• Wang ZM
      • Chen XY
      • Bi J
      • Wang MY
      • Xu BP
      • Tang BH
      • et al.
      Reappraisal of the Optimal Dose of Meropenem in Critically Ill Infants and Children: a Developmental Pharmacokinetic-Pharmacodynamic Analysis.
      ), we found that there was a relationship between Vd of meropenem and WT. The mean of the estimated CL and Vd values were 1.33 L/h and 2.27 L, respectively. The median estimated weight-normalized CL and Vd were 0.23 L/h/kg and 0.4 L/kg, respectively. They were similar to the values reported previously (
      • Blumer JL
      • Reed MD
      • Kearns GL
      • Jacobs RF
      • Gooch 3rd, WM
      • Yogev R
      • et al.
      Sequential, single-dose pharmacokinetic evaluation of meropenem in hospitalized infants and children.
      ,
      • Parker EM
      • Hutchison M
      • Blumer JL.
      The pharmacokinetics of meropenem in infants and children: a population analysis.
      ,
      • Smith PB
      • Cohen-Wolkowiez M
      • Castro LM
      • Poindexter B
      • Bidegain M
      • Weitkamp JH
      • et al.
      Population pharmacokinetics of meropenem in plasma and cerebrospinal fluid of infants with suspected or complicated intra-abdominal infections.
      ). The estimated CL in this study was lower than in several other studies (
      • Cies JJ
      • Moore WS
      • 2nd Enache A
      • Chopra A
      Population Pharmacokinetics and Pharmacodynamic Target Attainment of Meropenem in Critically Ill Young Children.
      ,
      • Kongthavonsakul K
      • Lucksiri A
      • Eakanunkul S
      • Roongjang S
      • Issaranggoon Na Ayuthaya S
      • Oberdorfer P
      Pharmacokinetics and pharmacodynamics of meropenem in children with severe infection.
      ,
      • Wang ZM
      • Chen XY
      • Bi J
      • Wang MY
      • Xu BP
      • Tang BH
      • et al.
      Reappraisal of the Optimal Dose of Meropenem in Critically Ill Infants and Children: a Developmental Pharmacokinetic-Pharmacodynamic Analysis.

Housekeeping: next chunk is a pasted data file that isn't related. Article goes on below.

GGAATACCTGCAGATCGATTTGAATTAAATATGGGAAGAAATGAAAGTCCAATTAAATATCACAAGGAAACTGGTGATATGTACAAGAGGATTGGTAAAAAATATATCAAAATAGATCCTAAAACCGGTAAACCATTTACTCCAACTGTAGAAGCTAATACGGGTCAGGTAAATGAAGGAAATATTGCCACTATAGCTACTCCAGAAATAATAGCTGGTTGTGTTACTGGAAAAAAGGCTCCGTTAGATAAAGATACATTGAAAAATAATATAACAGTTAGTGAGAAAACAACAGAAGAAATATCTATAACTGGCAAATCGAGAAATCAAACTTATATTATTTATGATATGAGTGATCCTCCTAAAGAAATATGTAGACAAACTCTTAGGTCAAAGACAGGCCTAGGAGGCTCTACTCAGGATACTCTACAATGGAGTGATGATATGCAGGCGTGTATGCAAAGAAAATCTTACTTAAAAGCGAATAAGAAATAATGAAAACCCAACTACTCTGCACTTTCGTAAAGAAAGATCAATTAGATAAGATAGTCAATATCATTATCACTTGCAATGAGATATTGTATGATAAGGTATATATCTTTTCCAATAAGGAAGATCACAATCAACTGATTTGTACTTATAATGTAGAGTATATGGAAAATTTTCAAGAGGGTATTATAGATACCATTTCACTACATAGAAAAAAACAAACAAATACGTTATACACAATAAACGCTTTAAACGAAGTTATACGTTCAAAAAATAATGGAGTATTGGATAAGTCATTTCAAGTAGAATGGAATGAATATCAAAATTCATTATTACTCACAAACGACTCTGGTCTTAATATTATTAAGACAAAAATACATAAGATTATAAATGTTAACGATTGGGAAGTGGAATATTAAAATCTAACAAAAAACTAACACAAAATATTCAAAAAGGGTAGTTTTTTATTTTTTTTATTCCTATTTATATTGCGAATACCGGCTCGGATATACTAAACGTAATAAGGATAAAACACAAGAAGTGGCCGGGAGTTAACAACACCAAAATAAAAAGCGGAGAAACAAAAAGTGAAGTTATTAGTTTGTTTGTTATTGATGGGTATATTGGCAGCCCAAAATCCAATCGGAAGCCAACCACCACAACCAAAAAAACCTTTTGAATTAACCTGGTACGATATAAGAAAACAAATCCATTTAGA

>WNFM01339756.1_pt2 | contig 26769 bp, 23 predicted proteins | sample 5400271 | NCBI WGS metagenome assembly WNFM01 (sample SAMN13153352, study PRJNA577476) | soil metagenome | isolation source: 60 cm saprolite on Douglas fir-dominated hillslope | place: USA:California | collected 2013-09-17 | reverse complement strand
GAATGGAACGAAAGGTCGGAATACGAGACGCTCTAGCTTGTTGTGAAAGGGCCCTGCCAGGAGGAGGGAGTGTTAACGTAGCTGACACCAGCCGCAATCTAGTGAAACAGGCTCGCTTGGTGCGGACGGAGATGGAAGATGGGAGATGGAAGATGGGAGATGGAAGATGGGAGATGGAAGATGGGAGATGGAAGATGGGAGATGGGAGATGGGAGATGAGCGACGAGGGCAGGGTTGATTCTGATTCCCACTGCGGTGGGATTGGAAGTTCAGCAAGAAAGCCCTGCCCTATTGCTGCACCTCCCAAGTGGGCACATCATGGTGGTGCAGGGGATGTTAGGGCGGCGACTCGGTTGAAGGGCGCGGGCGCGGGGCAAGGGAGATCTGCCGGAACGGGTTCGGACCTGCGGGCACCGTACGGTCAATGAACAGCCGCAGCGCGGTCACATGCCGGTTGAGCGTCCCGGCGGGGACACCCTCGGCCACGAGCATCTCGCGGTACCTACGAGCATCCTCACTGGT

) when stratified according to age and WT. Kongthavonsakul and colleagues (
      • Kongthavonsakul K
      • Lucksiri A
      • Eakanunkul S
      • Roongjang S
      • Issaranggoon Na Ayuthaya S
      • Oberdorfer P
      Pharmacokinetics and pharmacodynamics of meropenem in children with severe infection.
      ) reported that the mean value of CL was 6.53 L/h in 14 children (aged 4.5 to 11.8 years). Cies et al. (
      • Cies JJ
      • Moore WS
      • 2nd Enache A
      • Chopra A
      Population Pharmacokinetics and Pharmacodynamic Target Attainment of Meropenem in Critically Ill Young Children.
      ) suggested the median CL was 0.42 L/h/kg in nine critically ill young children (aged one to nine years). Wang et al. (
      • Wang ZM
      • Chen XY
      • Bi J
      • Wang MY
      • Xu BP
      • Tang BH
      • et al.
      Reappraisal of the Optimal Dose of Meropenem in Critically Ill Infants and Children: a Developmental Pharmacokinetic-Pharmacodynamic Analysis.
      ) reported that the median CL was 0.43 L/h/kg in 57 critically ill infants and children (aged 0.101 to 14.4 years). A trend of increased CL was observed with the increasing age of the patients due to impaired kidney function during the first two years of life due to normal growth and development (
      • Rodieux F
      • Wilbaux M
      • van den Anker JN
      • Pfister M.
      Effect of Kidney Function on Drug Kinetics and Dosing in Neonates, Infants, and Children.
      ). Our study investigated data in critically ill infant patients with congenital heart disease 47.06% and congestive heart failure 11.76%. Congenital heart disease can be associated with renal injury and dysfunction (
      • Zheng J
      • Yao Y
      • Han L
      • Xiao Y.
      Renal function and injury in infants and young children with congenital heart disease.
      ).